Month: June 2016

16 days later

16 days later

So truth is I started writing this blog on June 3. It was the last day of training and I was going to write a blog about Totus Tuus and how training went.

Then I went home and fell asleep. And after I woke up, I was in Totus Tuus mode and haven’t had any time to relax and write since then.

But, it’s been amazing.

For more information about what Totus Tuus is, see my previous blog post.

It’s now at least 16 days later and I’m still not sure about a few things: 1. Where I’m actually going with this post, 2. When I’m actually going to finish this post, 3. If I’ll ever get more than five hours of sleep ever again.

The thing they tell us each year at training is that this summer will be the hardest, most rewarding summer of your life. And that statement is easily the truest way to explain my summers of teaching Totus Tuus.

The grade school kids see us in the daytime for six hours, for five days, and the high school kids see us for two hours, for five days, which means we see kids for eight hours a day, spread across six days. We have two hours off between the grade school kids and host family suppers and this is our time to either lesson plan, make phone calls, nap, or apparently write two sentences of a blog. And we have a total of about 24 hours off on the weekend, but about 18 of those hours are spent catching up on sleep. There’s not a lot of free time this summer.

My first week of Totus Tuus I was able to go to my home parish in St. Paul and it was amazing to see all the kids I’ve watched grow up in my church, to see how they’ve matured, and how they have changed from just last year.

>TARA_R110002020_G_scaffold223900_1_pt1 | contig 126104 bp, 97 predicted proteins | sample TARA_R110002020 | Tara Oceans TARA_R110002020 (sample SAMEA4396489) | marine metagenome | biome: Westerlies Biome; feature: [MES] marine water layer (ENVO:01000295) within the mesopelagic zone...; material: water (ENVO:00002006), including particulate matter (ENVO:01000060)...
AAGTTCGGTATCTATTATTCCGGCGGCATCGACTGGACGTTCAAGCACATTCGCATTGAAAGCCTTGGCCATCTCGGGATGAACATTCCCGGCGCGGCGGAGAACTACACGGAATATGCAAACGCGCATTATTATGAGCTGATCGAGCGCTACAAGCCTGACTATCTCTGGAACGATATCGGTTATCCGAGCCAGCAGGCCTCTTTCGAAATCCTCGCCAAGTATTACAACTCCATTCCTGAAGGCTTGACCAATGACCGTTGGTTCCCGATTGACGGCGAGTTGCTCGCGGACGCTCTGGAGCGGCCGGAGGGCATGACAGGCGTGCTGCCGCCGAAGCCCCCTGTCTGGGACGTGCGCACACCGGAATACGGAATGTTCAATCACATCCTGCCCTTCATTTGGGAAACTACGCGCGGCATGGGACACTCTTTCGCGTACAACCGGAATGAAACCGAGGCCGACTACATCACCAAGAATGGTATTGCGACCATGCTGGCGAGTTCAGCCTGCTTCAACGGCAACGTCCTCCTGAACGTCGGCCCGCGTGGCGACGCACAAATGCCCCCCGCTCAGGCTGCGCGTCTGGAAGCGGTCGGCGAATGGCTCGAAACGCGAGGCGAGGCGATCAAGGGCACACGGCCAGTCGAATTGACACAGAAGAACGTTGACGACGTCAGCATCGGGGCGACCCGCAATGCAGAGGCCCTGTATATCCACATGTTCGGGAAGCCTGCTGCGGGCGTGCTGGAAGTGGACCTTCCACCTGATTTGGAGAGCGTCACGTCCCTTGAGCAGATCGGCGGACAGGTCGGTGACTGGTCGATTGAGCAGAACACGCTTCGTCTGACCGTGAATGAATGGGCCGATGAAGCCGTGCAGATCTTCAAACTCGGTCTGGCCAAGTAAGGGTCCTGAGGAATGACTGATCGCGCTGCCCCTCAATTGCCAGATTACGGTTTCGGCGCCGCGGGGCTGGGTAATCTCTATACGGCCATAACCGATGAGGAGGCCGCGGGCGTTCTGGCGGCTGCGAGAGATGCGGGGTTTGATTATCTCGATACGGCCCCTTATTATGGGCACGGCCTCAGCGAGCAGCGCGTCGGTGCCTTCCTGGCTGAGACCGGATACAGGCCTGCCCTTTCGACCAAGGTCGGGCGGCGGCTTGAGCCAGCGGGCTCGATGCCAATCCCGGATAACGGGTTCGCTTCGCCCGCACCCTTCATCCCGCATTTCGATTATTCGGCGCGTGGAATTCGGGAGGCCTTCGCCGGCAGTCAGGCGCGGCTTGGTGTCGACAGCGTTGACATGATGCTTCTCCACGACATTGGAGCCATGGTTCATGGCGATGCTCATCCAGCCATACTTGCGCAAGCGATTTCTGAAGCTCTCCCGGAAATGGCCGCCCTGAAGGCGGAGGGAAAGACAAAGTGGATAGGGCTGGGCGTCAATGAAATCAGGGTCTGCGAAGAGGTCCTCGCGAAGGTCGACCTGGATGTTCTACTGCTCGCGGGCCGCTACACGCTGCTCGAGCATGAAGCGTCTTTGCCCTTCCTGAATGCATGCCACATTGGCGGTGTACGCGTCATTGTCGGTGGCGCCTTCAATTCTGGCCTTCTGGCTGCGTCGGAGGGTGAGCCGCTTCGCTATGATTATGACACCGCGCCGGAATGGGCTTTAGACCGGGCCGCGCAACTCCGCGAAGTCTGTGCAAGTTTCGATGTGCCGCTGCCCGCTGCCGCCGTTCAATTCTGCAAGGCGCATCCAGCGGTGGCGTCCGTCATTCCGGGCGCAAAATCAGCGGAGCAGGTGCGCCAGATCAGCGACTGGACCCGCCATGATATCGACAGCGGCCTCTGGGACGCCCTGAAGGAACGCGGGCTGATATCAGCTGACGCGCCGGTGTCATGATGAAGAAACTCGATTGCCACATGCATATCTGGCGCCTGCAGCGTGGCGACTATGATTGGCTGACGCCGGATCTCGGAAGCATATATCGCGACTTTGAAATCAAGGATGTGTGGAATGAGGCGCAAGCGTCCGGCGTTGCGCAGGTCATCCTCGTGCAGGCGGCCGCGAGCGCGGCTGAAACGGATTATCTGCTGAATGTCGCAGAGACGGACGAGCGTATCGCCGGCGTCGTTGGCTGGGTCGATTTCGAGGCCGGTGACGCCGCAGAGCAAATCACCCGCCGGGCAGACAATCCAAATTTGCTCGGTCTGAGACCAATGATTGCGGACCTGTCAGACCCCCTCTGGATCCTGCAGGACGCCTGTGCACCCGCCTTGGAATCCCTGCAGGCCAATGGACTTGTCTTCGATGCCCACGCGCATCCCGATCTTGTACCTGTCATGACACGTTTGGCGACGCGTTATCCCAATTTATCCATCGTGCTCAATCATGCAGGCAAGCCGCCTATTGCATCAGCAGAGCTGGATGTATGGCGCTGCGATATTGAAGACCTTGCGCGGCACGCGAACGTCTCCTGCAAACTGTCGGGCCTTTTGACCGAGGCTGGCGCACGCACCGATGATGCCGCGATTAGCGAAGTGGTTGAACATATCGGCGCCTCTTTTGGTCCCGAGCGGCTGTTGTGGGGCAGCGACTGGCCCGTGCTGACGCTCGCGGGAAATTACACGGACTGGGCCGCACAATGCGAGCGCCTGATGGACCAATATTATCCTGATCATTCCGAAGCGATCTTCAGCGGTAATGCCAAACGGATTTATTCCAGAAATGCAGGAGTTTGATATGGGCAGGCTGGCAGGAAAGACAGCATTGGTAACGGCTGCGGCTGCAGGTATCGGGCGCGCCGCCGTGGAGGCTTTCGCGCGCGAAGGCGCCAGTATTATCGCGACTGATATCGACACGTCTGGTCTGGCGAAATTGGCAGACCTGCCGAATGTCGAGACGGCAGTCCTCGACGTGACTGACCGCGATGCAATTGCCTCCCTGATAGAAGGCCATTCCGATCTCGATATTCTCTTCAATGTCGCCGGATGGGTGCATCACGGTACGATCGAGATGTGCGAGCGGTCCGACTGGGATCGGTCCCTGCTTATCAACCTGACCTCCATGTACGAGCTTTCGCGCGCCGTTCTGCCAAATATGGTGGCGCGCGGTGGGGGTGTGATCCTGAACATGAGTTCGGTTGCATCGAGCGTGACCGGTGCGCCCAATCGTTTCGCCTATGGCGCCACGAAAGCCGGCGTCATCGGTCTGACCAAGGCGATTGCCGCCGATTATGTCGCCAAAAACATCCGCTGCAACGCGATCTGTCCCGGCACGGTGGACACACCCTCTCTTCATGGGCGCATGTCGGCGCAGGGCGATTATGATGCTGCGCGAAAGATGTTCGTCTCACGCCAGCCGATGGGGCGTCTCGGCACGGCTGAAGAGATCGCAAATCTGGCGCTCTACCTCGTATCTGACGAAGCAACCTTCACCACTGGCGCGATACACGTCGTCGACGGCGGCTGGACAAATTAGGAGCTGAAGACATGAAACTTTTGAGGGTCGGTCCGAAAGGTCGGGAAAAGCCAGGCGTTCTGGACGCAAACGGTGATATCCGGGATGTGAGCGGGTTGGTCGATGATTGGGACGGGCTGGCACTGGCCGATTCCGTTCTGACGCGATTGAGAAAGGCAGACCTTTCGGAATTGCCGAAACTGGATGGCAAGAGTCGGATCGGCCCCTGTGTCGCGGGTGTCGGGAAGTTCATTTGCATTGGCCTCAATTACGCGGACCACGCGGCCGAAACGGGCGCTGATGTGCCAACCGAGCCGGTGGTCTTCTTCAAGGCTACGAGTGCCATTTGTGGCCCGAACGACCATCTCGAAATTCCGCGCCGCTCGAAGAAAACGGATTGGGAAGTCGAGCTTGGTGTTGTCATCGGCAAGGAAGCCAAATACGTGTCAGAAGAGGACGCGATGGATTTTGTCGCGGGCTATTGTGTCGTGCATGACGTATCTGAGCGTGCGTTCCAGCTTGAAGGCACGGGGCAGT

Being in St. Paul two weeks ago, and Spalding (another great place with amazing people I will never forget) last week, I’ve noticed a few lessons I am going to learn this summer:

  1. IMG_8821
    I was prepping the kids for mass during one of my mass prep lessons. 

    Faith. I obviously learn more about my faith and grow in my faith because I spend all my time with people who have much more inspiring faiths than me, and I spend all my time talking about the faith and being a witness to the faith.

  2. Patience. I’m learning how to be with people. All the time. I learn how to act polite and hospitable in all situations, even when I’m tired and crabby. Because I don’t get a lot of time on my own to relax and de-stress, I’m learning how to have more patience with all the people I come in contact with. With kids I’ve never had an issue with having patience, but I am learning how to have patience with the adults I come in contact with.
  3. Empathy. I learn how to have empathy for other people. There are three other people on my team who come from completely different lifestyles than me and I am learning how to manage conflict with them and learning how to teach kids with them as a cohesive team.